Divorce in the barn owl: securing a compatible or better mate entails the cost of re-pairing with a less ornamented female mate.

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Etat: Public
Version: Final published version
ID Serval
serval:BIB_2AB2093B903A
Type
Article: article d'un périodique ou d'un magazine.
Collection
Publications
Institution
Titre
Divorce in the barn owl: securing a compatible or better mate entails the cost of re-pairing with a less ornamented female mate.
Périodique
Journal of Evolutionary Biology
Auteur(s)
Dreiss A.N., Roulin A.
ISSN
1420-9101 (Electronic)
ISSN-L
1010-061X
Statut éditorial
Publié
Date de publication
2014
Peer-reviewed
Oui
Volume
27
Numéro
6
Pages
1114-1124
Langue
anglais
Résumé
Two nonmutually exclusive hypotheses can explain why divorce is an adaptive strategy to improve reproductive success. Under the 'better option hypothesis', only one of the two partners initiates divorce to secure a higher-quality partner and increases reproductive success after divorce. Under the 'incompatibility hypothesis', partners are incompatible and hence they may both increase reproductive success after divorce. In a long-term study of the barn owl (Tyto alba), we address the question of whether one or the two partners derive fitness benefits by divorcing. Our results support the hypothesis that divorce is adaptive: after a poor reproductive season, at least one of the two divorcees increase breeding success up to the level of faithful pairs. By breeding more often together, faithful pairs improve coordination and thereby gain in their efficiency to produce successful fledglings. Males would divorce to obtain a compatible mate rather than a mate of higher quality: a heritable melanin-based signal of female quality did not predict divorce (indicating that female absolute quality may not be the cause of divorce), but the new mate of divorced males was less melanic than their previous mate. This suggests that, at least for males, a cost of divorce may be to secure a lower-quality but compatible mate. The better option hypothesis could not be formally rejected, as only one of the two divorcing partners commonly succeeded in obtaining a higher reproductive success after divorce. In conclusion, incompatible partners divorce to restore reproductive success, and by breeding more often together, faithful partners improve coordination.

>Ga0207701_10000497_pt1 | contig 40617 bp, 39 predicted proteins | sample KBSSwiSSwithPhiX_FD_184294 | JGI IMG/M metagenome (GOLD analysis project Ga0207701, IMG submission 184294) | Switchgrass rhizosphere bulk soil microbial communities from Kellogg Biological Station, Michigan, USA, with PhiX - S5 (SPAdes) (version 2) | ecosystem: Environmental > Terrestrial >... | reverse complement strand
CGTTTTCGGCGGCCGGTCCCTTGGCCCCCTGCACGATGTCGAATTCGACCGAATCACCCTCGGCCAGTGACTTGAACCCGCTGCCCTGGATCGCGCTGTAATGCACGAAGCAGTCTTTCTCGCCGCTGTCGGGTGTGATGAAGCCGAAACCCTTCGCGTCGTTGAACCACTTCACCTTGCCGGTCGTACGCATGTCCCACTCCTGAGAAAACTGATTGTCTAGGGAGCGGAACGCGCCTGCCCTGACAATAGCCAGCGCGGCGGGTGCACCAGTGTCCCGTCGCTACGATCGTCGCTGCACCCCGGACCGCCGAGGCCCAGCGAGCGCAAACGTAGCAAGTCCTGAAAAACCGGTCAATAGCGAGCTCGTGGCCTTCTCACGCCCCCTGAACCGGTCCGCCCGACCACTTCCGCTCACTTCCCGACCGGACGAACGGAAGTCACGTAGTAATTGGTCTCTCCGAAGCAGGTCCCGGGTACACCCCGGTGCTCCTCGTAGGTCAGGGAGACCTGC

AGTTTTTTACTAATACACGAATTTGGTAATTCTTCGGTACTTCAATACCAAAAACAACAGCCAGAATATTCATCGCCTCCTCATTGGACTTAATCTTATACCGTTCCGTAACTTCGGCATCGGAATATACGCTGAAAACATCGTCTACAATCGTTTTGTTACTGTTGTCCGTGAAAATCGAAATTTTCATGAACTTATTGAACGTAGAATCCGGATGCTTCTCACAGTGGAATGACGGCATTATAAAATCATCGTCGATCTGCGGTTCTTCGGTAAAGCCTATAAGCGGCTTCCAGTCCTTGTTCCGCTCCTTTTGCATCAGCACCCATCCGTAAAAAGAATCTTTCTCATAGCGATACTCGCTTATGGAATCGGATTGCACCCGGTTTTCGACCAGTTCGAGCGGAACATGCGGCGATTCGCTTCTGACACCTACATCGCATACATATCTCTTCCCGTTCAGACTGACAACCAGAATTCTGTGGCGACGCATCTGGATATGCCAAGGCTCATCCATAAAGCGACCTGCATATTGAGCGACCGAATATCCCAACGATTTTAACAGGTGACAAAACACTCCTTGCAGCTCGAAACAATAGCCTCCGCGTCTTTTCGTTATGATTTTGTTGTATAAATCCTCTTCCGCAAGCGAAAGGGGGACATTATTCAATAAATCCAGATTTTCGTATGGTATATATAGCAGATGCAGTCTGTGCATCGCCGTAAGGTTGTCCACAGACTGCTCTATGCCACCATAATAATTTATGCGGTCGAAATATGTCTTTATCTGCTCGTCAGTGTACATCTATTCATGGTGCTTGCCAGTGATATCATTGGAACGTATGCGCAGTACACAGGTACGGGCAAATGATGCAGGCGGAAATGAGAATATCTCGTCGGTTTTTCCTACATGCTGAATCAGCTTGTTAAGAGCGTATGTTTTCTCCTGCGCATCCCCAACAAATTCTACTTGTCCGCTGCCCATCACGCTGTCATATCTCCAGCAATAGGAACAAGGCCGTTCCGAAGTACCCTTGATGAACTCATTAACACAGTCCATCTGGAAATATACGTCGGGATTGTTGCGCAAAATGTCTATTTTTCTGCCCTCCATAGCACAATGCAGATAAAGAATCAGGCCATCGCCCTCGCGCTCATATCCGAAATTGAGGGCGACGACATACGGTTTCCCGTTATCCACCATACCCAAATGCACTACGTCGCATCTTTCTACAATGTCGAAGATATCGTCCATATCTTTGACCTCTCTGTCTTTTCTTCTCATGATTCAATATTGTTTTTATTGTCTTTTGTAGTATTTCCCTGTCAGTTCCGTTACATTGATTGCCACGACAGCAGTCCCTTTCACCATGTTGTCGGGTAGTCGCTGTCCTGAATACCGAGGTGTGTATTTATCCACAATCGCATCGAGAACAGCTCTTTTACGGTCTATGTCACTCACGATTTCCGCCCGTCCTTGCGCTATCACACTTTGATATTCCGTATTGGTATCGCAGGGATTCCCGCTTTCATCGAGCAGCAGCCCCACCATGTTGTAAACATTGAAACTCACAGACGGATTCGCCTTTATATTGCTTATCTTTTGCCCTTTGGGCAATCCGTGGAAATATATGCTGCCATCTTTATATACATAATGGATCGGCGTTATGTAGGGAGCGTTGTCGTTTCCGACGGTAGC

Mots-clé
barn owl, breeding success, divorce, female ornament, incompatibility hypothesis, melanin
Pubmed
Web of science
Open Access
Oui
Création de la notice
29/04/2014 17:52
Dernière modification de la notice
20/08/2019 14:10
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